We feel we can accept people we are able to read easily.

He can therefore seem more open and congruent. That’s why he's able to be himself and get away with some very human idiosyncrasies.

We feel we can accept people we are able to read easily. It makes us ‘feel’ safe and trusting regardless of their views or actions. This was a major strength for George Bush Jnr. Gaffs, for instance, actually seem to only strengthen these people’s positions sometimes.

Of course leadership, and its foundation of trust, are composed of many emotional elements relating to how we handle ourselves and others that promote things like emotional congruency.

This ‘Emotional Intelligence’ (EI or EQ) consists of many elements such as optimism, self-acceptance, flexibility, emotional expression and empathy.

I use Boris here to demonstrate just one aspect. Indeed an Independent poll a few weeks before had the PM ahead slightly of Boris on Trust. This may have changed of course.

Emotional Lessons of Panama Papers

We can all learn from Mr Cameron’s very human reaction here:

  • It’s OK to show emotion ‘appropriately’ – if it reflects your true feelings and if it truly serves you. This critical balance takes awareness and practice. For instance if you feel your father is being attacked unfairly.
  • Allow people to feel compassion for you - showing our humanity is not a weakness, and those that may perceive it as one are missing out on connecting fully with people.
  • It’s best to work out what and why you feel something (write and talk about it) as soon as you can and then, as the song goes ‘let it go’.

I believe Mr Cameron missed the opportunity to share and show the true feelings of a hurt son. 

This reality would have dramatically changed that week’s dynamics. His humanity and the feelings of a loving son would have resonated strongly throughout the country and the media would probably have reacted more positively.

Of course it's not easy is it?

Obviously we’re not suggesting it’s a simple case of changing behaviour. Our beliefs and conditionings look to reinforce themselves regularly. Any chance they get they resonate and connect with new experiences.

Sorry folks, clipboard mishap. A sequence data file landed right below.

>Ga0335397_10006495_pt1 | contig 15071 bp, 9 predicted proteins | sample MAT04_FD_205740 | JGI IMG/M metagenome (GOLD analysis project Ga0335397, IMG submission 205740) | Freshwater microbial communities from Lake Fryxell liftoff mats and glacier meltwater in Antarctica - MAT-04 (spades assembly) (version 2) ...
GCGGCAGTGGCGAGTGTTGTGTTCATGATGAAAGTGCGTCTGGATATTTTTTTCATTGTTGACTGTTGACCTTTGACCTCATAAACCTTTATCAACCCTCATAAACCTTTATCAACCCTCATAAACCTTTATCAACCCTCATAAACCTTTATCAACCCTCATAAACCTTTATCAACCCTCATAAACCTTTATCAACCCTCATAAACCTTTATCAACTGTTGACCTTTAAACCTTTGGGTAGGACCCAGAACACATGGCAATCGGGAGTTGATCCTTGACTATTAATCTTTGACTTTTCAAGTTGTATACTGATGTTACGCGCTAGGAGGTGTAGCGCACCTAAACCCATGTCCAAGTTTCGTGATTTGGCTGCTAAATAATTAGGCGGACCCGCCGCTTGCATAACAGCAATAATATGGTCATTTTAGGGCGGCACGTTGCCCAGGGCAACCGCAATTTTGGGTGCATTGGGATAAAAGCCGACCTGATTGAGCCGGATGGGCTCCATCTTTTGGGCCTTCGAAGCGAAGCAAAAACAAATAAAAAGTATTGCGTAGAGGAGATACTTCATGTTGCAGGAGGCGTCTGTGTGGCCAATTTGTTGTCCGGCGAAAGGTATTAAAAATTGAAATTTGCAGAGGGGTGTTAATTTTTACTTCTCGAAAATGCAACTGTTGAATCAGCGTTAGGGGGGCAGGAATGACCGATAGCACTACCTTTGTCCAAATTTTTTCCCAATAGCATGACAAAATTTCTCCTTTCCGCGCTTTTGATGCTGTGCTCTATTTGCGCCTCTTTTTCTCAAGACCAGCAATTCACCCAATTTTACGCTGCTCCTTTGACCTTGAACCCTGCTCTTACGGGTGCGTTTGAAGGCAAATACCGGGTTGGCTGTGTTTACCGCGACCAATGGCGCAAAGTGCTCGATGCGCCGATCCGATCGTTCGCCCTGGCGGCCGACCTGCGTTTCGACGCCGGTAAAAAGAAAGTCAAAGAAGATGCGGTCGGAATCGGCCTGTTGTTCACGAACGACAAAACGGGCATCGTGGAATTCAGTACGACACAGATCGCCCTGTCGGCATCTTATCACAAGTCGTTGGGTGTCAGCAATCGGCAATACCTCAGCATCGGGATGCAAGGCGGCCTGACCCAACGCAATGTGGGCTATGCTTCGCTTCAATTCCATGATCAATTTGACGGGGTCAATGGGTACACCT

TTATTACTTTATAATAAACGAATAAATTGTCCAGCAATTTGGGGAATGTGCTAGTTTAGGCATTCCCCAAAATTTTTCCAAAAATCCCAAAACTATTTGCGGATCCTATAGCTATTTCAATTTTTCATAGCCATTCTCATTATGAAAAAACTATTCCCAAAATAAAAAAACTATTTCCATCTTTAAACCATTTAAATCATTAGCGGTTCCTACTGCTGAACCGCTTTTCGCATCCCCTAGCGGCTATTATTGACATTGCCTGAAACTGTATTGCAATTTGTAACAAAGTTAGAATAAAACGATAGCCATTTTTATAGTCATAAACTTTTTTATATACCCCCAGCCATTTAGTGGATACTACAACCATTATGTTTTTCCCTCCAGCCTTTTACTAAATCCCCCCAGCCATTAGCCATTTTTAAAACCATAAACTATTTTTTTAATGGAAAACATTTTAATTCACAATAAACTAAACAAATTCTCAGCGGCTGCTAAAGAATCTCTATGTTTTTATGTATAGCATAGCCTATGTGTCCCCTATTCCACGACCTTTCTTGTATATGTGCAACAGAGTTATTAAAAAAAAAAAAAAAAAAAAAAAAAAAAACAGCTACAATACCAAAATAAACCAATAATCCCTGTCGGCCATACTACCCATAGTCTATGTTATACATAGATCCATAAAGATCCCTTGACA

Leadership, and its foundation of trust, are composed of many emotional elements relating to how we handle ourselves and others

However the more we are able to stop, calm ourselves and minimize our reactions the more we create newer ways of being that work better for us. These newer ways will not resonate so negatively to future challenging experiences.

This is personal growth and a move towards more authentic leadership.

British people felt the PM's unexpressed emotions: hurt, anger and resentment. This is what resonated. Unfortunately Mr Cameron’s perceived lack of transparency meant these emotions resonated back at him via other grievances such as the sensitivities around the ‘haves and have not’s’ in our society. 

The more we are able to stop, calm ourselves and minimize our reactions the more we create newer ways of being that work better for us.

That's what can happen when holding onto unresolved feelings and allowing them to resonate. Assessing and monitoring our daily mix of emotions and minimising our reactivity when our buttons are pressed is the practical world of Emotional Intelligence testing and training.

Yes it can take a courageous, questioning mind and can be challenging but the benefits can be immeasurable.

Philip Gimmack is CEO of EQworks – Emotional Intelligence specialists.

About Philip Gimmack

Emotional Intelligence expert -Philip Gimmack

Philip Gimmack runs EQworks, emotional intelligence training & executive coaching specialists based in London. Developer of the A.R.T. interpersonal skills (EQ) assessment, he builds leadership, relationship and resilience skills.Philip also runs motivational speaking seminars across the UK.

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12th May 2016 08:39

Great article - EI is a rich field and a lifetime journey.